With the news that Charlie Cox is set to return as Daredevil in the MCU with his own TV series, fans are rejoicing that the beloved live-action Man Without Fear will get his time in the sun again.
The (former) Netflix series was acclaimed for drawing on the essence of writers Frank Miller and Brian Michael Bendis’ transformative runs on the superhero, but it would be unsurprising to see Daredevil’s reintroduction to the MCU on Disney + opt for a different direction. Thankfully, there are still several other celebrated comic books in the character’s mythos worth taking inspiration from, including Mark Waid’s beloved swashbuckling rendition.
Devil At Bay
The crime-noir grittiness of Frank Miller and Brian Bendis is justifiably hailed as some of the best work the character has ever featured in among longtime fans. That says a lot considering Daredevil is also often regarded as one of the most consistently well-written superheroes. Even still, writer Mark Waid and artist Chris Samnee’s run on the series has earned praise thanks to its inventive tonal balancing act. Starting with Devil at Baythe Devil of Hell’s Kitchen becomes the Devil of San Francisco as he tackles a revolving door of villains – including longtime foe the Owl.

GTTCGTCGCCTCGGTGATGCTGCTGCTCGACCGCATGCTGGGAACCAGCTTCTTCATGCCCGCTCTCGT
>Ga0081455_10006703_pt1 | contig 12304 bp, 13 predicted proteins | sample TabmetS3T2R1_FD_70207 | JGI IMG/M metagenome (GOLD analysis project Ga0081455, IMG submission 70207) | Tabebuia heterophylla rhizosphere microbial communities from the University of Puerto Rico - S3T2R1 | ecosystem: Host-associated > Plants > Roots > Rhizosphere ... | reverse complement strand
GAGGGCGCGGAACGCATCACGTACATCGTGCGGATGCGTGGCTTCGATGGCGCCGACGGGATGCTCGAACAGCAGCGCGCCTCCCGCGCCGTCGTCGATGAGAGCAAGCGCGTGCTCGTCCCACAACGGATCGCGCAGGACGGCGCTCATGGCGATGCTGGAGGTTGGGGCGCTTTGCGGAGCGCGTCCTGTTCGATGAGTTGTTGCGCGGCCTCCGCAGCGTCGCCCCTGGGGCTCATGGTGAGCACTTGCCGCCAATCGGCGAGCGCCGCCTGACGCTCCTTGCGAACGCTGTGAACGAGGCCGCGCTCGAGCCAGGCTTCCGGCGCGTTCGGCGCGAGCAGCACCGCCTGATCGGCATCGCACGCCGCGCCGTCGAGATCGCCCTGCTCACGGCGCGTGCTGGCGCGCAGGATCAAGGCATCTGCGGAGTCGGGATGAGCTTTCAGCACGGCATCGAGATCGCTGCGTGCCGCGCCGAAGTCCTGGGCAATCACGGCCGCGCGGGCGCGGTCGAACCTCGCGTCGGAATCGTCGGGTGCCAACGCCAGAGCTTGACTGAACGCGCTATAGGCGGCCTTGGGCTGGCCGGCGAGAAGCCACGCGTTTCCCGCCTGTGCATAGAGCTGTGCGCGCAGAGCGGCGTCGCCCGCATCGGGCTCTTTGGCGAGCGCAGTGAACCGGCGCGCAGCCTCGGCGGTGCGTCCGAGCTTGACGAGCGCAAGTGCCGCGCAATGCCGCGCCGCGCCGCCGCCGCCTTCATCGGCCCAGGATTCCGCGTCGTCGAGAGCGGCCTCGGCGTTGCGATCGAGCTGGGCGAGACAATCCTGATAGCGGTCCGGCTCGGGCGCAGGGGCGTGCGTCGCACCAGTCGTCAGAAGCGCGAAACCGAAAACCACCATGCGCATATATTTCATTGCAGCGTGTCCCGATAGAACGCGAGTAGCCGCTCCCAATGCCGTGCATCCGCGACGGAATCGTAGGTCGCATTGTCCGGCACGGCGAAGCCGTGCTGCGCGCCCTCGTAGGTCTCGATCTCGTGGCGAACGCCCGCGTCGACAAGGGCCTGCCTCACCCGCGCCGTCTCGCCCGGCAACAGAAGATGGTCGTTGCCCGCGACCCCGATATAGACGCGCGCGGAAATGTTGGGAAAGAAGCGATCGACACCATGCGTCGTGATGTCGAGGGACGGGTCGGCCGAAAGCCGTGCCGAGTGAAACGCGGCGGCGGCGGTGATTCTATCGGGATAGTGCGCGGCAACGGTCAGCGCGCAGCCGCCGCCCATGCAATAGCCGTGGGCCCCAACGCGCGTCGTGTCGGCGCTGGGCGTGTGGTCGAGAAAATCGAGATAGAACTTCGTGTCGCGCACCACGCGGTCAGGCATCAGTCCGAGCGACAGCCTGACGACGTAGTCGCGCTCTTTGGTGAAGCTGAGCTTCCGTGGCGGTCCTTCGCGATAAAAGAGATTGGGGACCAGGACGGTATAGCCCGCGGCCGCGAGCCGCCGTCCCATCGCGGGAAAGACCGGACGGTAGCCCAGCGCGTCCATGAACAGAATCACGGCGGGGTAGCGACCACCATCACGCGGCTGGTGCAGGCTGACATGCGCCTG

Waid’s run overall was praised for touching back on Daredevil’s earlier swashbuckling days in the comics, while simultaneously keeping the character drama and grounded subject matter that made the aforementioned gritty runs so compelling. Given that the new series will be on Disney +, this is perhaps the best-case scenario regarding the character and world’s feel. Likewise, it could also introduce Leland Owlsey’s son from the original series as the more villainous “Owl” that comic book fans have come to know.
A Touch Of Typhoid
Ann Nocenti is another one of Daredevil’s best writers, and she’s thankfully gotten more retroactive praise from fans in recent years. She’s responsible for creating one of the most chaotic and memorable Daredevil villains in the form of Typhoid Mary, and it’s about time she gets a role in live-action opposite Charlie Cox’s Daredevil.
In A Touch of Typhoid, Mary goes to seduce the hero before turning on him and going for the kill. Typhoid Mary is an excitingly unpredictable villain due to her aggressive dissociative identity disorder mixed with low-level pyrokinetic powers, making for a “wild card” threat that could also create a dynamic tense with Vincent D’Onofrio’s Kingpin.